IN COUNTRIES bare and naked of trees and wood, there breed no Grashoppers: and therefore ye shall have them at Cyrene, about the towne, but not in the plaines and fields thereof. Neither shall a man meet with them in woods that be cold and full of shade. It seemeth also, that they take a liking to some one quarter more than another: for in the region of the Milesians, few places there be that have them: but in Cephalenia, there is a river that doth limit and bound them: for of the one side there be plentie of them; and on the other, few or none. In the territorie of Rhegium they be all mute. Passe the river once and come into the Locrians countrey, yee shall heare them chaunt lustily. Wings they have like to those of Bees, but larger, to the proportion of their bodies.
The wings of Insects, and sundrie kinds of Beetles.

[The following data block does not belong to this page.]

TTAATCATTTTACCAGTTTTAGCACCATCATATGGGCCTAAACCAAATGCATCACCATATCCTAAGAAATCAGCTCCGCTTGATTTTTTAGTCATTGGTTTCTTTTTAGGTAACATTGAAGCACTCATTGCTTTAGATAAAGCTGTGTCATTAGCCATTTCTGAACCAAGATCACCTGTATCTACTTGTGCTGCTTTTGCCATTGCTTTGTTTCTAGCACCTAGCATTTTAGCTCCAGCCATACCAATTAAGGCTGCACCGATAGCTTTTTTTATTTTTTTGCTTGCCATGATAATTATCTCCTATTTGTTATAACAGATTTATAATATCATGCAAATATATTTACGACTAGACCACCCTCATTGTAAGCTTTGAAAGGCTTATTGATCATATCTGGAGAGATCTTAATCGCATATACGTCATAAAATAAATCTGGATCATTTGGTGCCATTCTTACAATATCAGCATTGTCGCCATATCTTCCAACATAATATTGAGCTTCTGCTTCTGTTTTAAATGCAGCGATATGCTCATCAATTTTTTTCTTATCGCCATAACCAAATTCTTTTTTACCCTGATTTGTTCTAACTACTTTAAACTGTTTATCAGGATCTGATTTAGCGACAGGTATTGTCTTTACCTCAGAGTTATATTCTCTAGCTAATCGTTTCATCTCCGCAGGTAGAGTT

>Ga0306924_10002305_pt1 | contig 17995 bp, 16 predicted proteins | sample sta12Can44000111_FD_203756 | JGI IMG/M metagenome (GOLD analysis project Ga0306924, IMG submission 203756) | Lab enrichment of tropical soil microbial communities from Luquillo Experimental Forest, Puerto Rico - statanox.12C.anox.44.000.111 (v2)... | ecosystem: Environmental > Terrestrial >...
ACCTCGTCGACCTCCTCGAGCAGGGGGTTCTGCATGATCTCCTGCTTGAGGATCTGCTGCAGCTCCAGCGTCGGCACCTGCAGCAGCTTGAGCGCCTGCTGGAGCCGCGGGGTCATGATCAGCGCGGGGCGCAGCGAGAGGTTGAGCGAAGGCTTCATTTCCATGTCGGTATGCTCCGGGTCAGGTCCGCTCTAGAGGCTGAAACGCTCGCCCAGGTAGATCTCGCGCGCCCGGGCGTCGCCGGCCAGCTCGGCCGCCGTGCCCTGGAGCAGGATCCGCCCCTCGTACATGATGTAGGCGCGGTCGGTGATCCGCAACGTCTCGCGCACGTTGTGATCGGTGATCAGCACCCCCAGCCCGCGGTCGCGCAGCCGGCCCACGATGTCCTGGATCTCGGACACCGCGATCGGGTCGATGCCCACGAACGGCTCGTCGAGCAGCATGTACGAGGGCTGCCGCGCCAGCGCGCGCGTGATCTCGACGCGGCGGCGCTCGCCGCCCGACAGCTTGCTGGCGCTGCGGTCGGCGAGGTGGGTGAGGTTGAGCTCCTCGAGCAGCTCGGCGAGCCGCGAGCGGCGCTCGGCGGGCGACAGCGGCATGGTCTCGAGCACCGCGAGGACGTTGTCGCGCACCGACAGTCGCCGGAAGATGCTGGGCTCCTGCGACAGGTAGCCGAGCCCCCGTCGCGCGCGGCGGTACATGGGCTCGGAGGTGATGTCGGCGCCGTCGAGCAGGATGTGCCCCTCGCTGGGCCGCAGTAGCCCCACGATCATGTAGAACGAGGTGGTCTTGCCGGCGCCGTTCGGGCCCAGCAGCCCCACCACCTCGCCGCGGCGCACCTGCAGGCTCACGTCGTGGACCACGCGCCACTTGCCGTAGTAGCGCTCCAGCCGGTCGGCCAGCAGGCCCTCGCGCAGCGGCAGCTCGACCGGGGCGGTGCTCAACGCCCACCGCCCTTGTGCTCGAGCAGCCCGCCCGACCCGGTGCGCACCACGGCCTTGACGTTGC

OF INSECTS, some carrie two wings about them, as the flies: others foure, as Bees. As for Grashoppers, they flie with wings made like pellicles or fine skins. In summe, all Insects which be armed with a sting in their bodies or taile, have foure a peece: and none againe have above twaine that carrie their offensive weapon in the mouth.36 To the former, Nature hath given it for to revenge; to the other, onely to feed themselves, and content their appetite. Moreover, plucke from any of them their wings, there will never come new in the place. None that have a sting in their taile, be double winged. Some Insects there be, which have growing a certaine huske or cod over their wings, for the safeguard and defence thereof, as the Beetles: and the wings of such be thinner and more brittle than others. Sting have they none, but a certaine kind of the great ones be armed with two long hornes boking out before them, and two-forked they be and toothed like pinsons, in the top, which (when they lift) they can bring togither and make them meet, and so nip and bite withall. These Beetles, folke use to hang about the necke of young babes, as present remedies against many maladies.37 Such Beetles, Nigidius calleth Lucanes.38 Over and besides, there is another sort, which tumbling upon their backe in dung, do roll it into great round balls with their feet; and therein doe make nests for to bestow the little grubs (which are their young) against the cold of winter. Some ther be that use to flie up and down, and where ever they go, make a great buzzing noise as if they lowed. Ye shall have others again that keepe in medowes; yea and Creckets that haunt the hearth and stocke of chimnies, where the[y] make many holes, and lie cricking alowd in the night.